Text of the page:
As Bitcoin reached an all-time high of $327/BTC, news about yet another huge robbery hit the world of crypto-currencies. One of the relatively new “Bitcoin banking” services named inputs.io claimed it has been compromised by hackers. The attackers were able to penetrate the server on October 23 and 26 and transfer 4100 BTC (approximately US$1.2 million). According to “Tradefortress”, the service owner, the attackers used old email accounts together with a password reset technique: “They were able to bypass two-factor authorization due to a flaw on the server host side”.
Right now it is not possible to confirm that this was a real hack, and not merely a site owner scamming customers. But it is not the first time this has happened - there were a number of similar incidents in recent years on many different bitcoin storage and exchange services. Examples include, in May and July 2012, the Bitconica theft (approx. 58,000 bitcoins stolen), Linode hacks in March 2012 (approx. 46,000 bitcoins stolen) and Bitfloor Theft in September 2012 (approx. 24,000 bitcoins stolen).
All this accidents happened because of silly mistakes made by service operators. Bitfloor was robbed because its unencrypted wallet backup was mistakenly stored on some of the servers. The Bitconica theft occured when a top privileged email account was compromised giving the cybercriminals access to Bitconica’s rackspace server where the wallet was kept. There are hundreds of similar examples.
Bitcoin is a secure and viable currency, but its security ultimately depends on its users. If users are unable to establish the security of their own wallets they definitely will lose them.
The best strategy for storing and using Bitcoins securely is “Don’t keep all of your eggs in the same basket”. Use different approaches for short-term and long-term storage. The most flexible solutions are usually the least secure ones as well. You don’t want to keep all of your bitcoins on your mobile or Blockchain wallet for instance - but just enough for weekly use. At the end of the week, you can top-up your Bitcoins from your long-term storage, the one which is secured.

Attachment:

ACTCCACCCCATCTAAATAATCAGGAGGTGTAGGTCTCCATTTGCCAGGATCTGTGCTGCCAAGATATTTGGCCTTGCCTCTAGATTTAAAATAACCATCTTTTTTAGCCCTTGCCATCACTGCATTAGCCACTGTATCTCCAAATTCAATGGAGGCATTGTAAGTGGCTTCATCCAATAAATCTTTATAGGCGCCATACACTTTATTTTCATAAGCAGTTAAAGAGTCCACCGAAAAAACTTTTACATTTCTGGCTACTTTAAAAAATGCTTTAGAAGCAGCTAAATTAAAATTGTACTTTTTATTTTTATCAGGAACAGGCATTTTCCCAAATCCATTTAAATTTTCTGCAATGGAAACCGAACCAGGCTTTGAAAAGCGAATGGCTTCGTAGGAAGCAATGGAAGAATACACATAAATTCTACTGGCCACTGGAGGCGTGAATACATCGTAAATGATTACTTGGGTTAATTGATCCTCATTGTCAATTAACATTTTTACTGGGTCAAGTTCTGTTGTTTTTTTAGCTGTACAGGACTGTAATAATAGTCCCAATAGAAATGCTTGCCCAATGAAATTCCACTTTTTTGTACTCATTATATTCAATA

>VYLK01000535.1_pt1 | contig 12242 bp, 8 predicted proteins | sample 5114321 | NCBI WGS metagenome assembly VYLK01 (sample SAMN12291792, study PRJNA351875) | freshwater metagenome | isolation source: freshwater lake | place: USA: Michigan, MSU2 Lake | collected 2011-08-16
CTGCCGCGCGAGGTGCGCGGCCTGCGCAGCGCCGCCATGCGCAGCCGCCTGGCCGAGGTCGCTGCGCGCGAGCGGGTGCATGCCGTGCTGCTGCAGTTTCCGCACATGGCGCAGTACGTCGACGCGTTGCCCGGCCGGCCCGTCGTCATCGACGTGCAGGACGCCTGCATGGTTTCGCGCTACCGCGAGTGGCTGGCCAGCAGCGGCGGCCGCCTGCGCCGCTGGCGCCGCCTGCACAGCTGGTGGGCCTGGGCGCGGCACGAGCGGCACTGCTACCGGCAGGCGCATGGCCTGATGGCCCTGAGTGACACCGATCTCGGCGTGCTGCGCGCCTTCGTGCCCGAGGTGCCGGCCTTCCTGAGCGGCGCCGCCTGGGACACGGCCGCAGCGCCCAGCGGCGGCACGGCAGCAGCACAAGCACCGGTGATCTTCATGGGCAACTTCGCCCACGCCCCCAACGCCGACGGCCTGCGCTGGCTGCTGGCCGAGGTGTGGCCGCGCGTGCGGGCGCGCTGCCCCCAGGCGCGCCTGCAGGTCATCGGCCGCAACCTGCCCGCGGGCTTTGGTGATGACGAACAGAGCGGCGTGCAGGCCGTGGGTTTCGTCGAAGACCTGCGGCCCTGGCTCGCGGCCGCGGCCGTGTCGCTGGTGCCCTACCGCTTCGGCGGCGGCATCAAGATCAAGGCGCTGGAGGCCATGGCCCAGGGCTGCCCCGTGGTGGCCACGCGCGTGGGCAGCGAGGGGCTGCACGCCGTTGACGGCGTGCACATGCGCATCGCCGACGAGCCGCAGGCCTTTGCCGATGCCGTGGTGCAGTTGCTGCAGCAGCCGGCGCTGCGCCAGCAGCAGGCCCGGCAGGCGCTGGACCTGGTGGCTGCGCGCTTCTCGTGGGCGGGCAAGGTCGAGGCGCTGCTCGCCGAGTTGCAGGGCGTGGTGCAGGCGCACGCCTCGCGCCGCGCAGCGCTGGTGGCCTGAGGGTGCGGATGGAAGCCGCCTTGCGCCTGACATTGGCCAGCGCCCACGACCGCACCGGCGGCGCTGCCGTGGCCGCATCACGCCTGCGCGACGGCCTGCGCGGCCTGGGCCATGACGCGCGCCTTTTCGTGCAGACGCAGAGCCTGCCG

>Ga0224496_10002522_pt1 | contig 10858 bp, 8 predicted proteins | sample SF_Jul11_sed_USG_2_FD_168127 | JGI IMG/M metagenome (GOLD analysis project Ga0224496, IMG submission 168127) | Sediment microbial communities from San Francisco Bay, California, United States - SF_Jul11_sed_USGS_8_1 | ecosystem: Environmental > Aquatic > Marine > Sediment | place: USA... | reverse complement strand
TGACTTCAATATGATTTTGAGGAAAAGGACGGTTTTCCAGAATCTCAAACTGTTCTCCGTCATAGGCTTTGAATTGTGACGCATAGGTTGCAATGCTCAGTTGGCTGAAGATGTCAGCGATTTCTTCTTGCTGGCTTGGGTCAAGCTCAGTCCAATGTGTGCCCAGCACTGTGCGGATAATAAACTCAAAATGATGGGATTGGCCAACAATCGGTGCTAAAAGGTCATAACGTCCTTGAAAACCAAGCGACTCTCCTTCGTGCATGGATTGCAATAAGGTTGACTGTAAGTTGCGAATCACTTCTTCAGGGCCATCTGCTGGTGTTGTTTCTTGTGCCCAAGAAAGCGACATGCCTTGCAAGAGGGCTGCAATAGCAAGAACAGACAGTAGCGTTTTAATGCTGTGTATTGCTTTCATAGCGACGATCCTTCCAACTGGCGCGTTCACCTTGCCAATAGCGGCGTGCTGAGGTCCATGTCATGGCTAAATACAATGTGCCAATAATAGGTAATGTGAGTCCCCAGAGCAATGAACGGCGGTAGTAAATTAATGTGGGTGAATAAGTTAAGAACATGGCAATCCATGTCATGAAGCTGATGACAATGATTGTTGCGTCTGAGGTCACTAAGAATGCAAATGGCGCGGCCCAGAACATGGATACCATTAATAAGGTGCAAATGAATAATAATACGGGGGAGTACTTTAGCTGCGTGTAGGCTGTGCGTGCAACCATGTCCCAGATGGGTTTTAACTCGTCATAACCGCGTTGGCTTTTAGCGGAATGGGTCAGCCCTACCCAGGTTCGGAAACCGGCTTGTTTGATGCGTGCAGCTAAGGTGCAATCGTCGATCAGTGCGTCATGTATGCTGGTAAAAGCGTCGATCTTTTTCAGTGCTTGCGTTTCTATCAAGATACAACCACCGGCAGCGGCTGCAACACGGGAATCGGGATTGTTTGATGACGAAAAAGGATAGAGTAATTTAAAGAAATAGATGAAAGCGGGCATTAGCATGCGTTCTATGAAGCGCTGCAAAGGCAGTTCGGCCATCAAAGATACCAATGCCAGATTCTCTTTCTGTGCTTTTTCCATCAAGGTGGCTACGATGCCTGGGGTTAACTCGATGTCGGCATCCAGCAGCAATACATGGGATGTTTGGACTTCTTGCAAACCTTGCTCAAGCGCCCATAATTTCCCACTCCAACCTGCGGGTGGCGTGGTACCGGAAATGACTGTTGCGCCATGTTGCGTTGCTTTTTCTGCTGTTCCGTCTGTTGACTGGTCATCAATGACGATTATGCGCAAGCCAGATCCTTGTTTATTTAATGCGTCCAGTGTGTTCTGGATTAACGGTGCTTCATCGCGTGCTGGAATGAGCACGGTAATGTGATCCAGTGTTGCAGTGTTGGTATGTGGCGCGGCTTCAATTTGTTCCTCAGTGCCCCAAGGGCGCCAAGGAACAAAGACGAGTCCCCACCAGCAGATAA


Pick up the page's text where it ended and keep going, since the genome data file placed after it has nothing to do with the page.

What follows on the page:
If you own a couple of Bitcoins, then the most important thing is how to keep them safe. Here’s a couple of tips from our side based on personal experience and watching cybercriminals at work.
First of all – the Bitcoins should not be kept in online stock exchange services or banks that are new and untrustworthy. Keep in mind that most of these services are anonymous; owners are only known by nicknames so most likely, you will not be able to get a refund of your money if something bad happens. Even if a service has a perfect reputation, it could also be compromised like any ordinary bank. To store your Bitcoins, you can use an open-source “offline” bitcoin client like Electrum or Armory. These encrypt your wallet with a strong password and protect it, ensuring that only you have access to your crypto-currency.
Passphrases for your bitcoin wallets and online storages should be complex as possible – use open source password generating software.
Once you have your bitcoins in an “offline” wallet, secured by a strong password, make sure your PC is protected with a good, solid antivirus and your PC has the latest software updates installed. If you have a huge amount of bitcoins - you should keep them in a wallet on a PC that is not connected to the Internet at all!
Some say Bitcoins will bring down governments or even the society as we know it; others advocate it as the solution to all our financial problems. To be honest, when it comes to Bitcoins, nobody knows what the future will bring. One thing is for sure, though - cybercriminals are highly interested into stealing your hard earned crypto-currencies, so we’re likely to see more attacks in the future.